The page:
ForeWord Reviews

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Slut Lullabies

Foreword Review — May / June 2010

Slut Lullabies is not a book that soothes; these stories of wreckage and turmoil will not sing the mind to rest. Rather, Gina Frangello jolts readers awake. She takes on weighty contemporary topics—mental illness, domestic violence, suicide, and poverty. Issues of identity are at the forefront of this book. Class, race, gender, sexual preference, and ability are all explored through a diverse cast of characters and Frangello’s wry voice.

The author applies a critical mind to thoroughly political issues. But this is not didactic reading. Today’s most controversial topics are embodied in this collection, breathed in words: “Would she ask then, as he has asked himself a million times: If you are willing to incur the wrath of God for your homosexuality, shouldn’t it be for something more?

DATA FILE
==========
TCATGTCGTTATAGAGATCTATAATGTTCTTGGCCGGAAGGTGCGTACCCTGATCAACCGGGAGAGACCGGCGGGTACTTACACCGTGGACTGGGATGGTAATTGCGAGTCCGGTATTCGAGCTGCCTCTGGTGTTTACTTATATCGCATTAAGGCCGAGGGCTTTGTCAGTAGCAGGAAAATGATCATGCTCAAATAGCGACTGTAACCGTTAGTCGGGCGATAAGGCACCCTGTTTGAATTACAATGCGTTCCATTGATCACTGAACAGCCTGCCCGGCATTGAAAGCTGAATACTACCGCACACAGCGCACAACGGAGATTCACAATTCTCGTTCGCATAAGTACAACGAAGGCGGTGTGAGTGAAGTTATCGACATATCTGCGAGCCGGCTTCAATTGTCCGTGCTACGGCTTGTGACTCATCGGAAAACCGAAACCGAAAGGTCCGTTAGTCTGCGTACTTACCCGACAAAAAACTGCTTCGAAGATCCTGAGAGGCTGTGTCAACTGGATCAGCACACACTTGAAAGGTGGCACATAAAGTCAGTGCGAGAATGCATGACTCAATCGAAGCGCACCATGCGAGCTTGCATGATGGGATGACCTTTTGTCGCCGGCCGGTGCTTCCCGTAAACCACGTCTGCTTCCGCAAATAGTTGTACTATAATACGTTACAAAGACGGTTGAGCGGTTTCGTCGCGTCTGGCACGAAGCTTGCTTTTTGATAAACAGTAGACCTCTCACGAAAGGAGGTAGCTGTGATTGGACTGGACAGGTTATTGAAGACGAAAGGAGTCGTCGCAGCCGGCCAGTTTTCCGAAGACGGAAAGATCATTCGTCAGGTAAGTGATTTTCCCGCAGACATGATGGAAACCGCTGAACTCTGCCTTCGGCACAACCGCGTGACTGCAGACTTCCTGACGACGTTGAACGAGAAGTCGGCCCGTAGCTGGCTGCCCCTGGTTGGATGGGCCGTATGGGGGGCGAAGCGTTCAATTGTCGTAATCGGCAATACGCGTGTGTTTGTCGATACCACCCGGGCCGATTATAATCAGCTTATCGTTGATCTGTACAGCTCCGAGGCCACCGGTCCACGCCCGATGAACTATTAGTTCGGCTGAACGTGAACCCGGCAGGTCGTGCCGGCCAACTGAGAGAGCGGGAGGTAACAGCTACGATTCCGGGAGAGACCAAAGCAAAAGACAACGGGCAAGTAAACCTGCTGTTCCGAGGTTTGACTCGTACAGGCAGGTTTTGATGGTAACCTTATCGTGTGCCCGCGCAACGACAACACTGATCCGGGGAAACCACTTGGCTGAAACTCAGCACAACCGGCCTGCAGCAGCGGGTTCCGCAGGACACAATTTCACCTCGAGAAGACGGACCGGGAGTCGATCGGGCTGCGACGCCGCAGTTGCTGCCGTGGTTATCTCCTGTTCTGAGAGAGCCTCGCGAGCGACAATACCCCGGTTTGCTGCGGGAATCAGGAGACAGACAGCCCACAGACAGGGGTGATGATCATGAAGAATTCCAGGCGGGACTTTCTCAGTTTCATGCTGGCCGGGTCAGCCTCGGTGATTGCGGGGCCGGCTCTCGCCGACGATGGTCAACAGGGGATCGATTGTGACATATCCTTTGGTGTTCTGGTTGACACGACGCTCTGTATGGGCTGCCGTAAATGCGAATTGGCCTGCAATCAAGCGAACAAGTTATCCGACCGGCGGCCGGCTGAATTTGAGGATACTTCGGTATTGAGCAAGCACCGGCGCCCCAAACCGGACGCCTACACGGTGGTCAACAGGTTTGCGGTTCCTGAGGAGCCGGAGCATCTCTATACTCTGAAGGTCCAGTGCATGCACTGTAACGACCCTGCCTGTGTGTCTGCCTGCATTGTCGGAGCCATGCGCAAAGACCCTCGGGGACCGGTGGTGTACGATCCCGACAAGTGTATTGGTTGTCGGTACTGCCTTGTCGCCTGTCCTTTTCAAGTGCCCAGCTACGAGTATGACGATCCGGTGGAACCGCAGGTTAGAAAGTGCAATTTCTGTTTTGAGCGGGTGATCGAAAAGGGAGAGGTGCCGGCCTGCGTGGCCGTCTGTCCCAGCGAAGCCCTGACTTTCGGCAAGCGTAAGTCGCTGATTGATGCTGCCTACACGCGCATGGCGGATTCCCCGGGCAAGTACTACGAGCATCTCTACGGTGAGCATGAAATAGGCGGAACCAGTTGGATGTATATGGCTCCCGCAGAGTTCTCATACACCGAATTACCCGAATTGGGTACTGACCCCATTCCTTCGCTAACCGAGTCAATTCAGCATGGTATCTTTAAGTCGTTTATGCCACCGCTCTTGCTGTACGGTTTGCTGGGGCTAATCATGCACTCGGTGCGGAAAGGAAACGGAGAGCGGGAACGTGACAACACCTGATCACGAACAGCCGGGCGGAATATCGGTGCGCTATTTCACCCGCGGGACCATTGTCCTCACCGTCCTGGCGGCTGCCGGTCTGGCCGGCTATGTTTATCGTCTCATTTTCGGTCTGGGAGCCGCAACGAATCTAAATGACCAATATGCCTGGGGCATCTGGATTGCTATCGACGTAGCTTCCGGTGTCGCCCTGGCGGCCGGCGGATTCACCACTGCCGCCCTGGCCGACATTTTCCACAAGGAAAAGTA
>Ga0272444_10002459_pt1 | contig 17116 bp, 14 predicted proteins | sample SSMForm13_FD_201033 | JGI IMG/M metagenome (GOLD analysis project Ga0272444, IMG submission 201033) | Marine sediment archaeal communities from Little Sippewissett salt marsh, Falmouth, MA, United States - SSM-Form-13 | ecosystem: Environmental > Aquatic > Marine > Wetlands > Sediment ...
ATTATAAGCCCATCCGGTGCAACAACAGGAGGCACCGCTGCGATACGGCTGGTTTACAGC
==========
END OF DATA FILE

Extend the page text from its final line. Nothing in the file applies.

Sex figures prominently in this book, in many forms—adultery; rape; homosexuality; group sex; seduction; sex as spectacle, as political statement, as self definition, as means of survival. The reader may feel like a voyeur, so intimate are Frangello’s portrayals.

Frangello zooms in on shrouded lives, unveiling them felicitously. She is a writer of studied technique, a master of the well-placed line, a conjurer who can render a character with only a name (“‘Two starches?’ exclaimed Elaine Please, as though it must be a mistake”), and an aficionada of her characters’ signature voices. Each character employs a rhetoric that is his or her own. What’s more, Frangello expertly applies that which can’t be said onto the page.

The inadequacies and tricks of language is a theme of this book and is especially central in “Attila the There,” a masterpiece story. It takes place in Amsterdam, a setting which is erected in sharp relief. The American protagonist toils to achieve insider status and, in a language course, learns “hun” in Dutch means “there.” In the wake of his own violent past, he remarks “how easily language could be recast, violence becoming merely the absurd.” The act of translation, or the “reinvention of meaning,” is nuanced in this story—unforgettably so.

This is Frangello’s second release, following her much-praised debut novel, My Sister’s Continent. Frangello’s penetrating mind and humor make her a captivating storyteller. To pick up this rare book is to remain with it. Cheeky and deeply felt, these present-day stories will outlast us.

Janelle Adsit